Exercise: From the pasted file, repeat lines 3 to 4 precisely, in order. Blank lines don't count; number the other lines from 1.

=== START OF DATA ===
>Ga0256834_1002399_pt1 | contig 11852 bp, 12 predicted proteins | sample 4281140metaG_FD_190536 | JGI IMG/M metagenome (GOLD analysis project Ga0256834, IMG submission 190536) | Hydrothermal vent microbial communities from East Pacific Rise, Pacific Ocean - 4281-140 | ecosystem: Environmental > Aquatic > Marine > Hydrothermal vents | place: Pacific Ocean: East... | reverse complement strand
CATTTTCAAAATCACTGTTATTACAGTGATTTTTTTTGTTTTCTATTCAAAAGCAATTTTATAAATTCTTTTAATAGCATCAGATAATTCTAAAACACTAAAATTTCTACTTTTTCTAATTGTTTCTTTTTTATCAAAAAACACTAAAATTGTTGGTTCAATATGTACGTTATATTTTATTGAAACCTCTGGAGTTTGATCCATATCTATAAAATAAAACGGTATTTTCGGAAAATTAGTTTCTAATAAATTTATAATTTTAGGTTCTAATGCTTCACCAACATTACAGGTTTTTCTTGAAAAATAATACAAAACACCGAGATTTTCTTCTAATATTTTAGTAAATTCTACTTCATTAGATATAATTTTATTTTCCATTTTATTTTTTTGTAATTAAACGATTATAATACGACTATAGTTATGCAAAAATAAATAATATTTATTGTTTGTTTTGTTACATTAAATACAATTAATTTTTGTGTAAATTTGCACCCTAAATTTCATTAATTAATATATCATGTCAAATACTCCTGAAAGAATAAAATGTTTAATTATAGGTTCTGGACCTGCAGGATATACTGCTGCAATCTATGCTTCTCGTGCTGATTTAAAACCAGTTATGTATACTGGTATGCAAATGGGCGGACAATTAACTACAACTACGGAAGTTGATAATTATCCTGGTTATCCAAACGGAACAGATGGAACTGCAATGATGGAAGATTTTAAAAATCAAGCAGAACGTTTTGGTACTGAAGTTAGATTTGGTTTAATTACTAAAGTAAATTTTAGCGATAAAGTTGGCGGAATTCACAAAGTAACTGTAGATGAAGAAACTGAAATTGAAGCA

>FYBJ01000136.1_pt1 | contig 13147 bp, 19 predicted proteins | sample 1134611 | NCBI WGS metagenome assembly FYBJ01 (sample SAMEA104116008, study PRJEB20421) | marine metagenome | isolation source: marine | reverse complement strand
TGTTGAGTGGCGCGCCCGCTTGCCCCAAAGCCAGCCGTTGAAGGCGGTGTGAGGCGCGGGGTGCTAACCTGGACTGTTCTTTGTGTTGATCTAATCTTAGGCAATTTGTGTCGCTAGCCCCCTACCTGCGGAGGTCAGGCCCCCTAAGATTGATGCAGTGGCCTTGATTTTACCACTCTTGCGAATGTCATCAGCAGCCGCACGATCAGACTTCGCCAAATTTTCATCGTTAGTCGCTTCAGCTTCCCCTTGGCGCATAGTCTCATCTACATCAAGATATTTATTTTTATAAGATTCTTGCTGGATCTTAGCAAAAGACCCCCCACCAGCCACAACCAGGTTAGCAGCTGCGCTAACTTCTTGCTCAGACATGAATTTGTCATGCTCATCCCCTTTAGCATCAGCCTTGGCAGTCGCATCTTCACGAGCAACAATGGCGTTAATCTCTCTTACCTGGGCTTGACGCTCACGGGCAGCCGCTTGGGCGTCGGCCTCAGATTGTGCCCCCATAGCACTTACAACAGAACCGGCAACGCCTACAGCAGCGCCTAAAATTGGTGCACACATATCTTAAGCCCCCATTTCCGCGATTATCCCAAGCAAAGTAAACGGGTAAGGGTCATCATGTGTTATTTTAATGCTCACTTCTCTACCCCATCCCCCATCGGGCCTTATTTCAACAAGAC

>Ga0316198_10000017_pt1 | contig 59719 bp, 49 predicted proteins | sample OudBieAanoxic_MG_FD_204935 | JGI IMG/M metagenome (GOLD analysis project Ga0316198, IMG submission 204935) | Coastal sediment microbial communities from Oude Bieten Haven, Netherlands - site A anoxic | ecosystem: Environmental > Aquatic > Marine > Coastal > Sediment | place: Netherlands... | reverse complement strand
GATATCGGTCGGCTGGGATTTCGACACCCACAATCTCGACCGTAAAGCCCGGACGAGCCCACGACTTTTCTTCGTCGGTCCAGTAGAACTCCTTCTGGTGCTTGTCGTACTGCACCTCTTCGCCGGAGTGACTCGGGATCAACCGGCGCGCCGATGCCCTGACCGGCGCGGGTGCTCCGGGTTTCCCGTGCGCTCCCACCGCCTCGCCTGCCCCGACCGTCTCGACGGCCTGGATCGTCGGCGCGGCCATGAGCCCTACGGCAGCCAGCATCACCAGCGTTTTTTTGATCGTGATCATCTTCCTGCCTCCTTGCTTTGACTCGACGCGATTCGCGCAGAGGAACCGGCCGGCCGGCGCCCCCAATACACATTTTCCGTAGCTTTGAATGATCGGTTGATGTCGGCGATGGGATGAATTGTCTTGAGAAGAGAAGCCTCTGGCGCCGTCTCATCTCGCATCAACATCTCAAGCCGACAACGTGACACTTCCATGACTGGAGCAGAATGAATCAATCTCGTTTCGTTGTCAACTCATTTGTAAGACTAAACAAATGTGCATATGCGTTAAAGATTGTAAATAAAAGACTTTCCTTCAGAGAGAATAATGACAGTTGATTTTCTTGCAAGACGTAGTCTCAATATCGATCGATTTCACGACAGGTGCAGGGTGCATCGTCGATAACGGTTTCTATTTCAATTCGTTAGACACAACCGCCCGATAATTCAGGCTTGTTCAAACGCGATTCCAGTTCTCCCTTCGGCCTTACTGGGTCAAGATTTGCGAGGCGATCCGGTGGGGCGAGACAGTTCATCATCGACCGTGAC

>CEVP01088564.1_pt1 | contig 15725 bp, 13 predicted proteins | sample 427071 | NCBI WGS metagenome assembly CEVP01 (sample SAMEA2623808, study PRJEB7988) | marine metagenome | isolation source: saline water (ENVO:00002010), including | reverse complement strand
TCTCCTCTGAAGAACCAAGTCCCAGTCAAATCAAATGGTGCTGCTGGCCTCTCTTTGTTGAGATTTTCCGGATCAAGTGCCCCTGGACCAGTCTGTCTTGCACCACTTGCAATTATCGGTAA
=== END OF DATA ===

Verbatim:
>FYBJ01000136.1_pt1 | contig 13147 bp, 19 predicted proteins | sample 1134611 | NCBI WGS metagenome assembly FYBJ01 (sample SAMEA104116008, study PRJEB20421) | marine metagenome | isolation source: marine | reverse complement strand
TGTTGAGTGGCGCGCCCGCTTGCCCCAAAGCCAGCCGTTGAAGGCGGTGTGAGGCGCGGGGTGCTAACCTGGACTGTTCTTTGTGTTGATCTAATCTTAGGCAATTTGTGTCGCTAGCCCCCTACCTGCGGAGGTCAGGCCCCCTAAGATTGATGCAGTGGCCTTGATTTTACCACTCTTGCGAATGTCATCAGCAGCCGCACGATCAGACTTCGCCAAATTTTCATCGTTAGTCGCTTCAGCTTCCCCTTGGCGCATAGTCTCATCTACATCAAGATATTTATTTTTATAAGATTCTTGCTGGATCTTAGCAAAAGACCCCCCACCAGCCACAACCAGGTTAGCAGCTGCGCTAACTTCTTGCTCAGACATGAATTTGTCATGCTCATCCCCTTTAGCATCAGCCTTGGCAGTCGCATCTTCACGAGCAACAATGGCGTTAATCTCTCTTACCTGGGCTTGACGCTCACGGGCAGCCGCTTGGGCGTCGGCCTCAGATTGTGCCCCCATAGCACTTACAACAGAACCGGCAACGCCTACAGCAGCGCCTAAAATTGGTGCACACATATCTTAAGCCCCCATTTCCGCGATTATCCCAAGCAAAGTAAACGGGTAAGGGTCATCATGTGTTATTTTAATGCTCACTTCTCTACCCCATCCCCCATCGGGCCTTATTTCAACAAGAC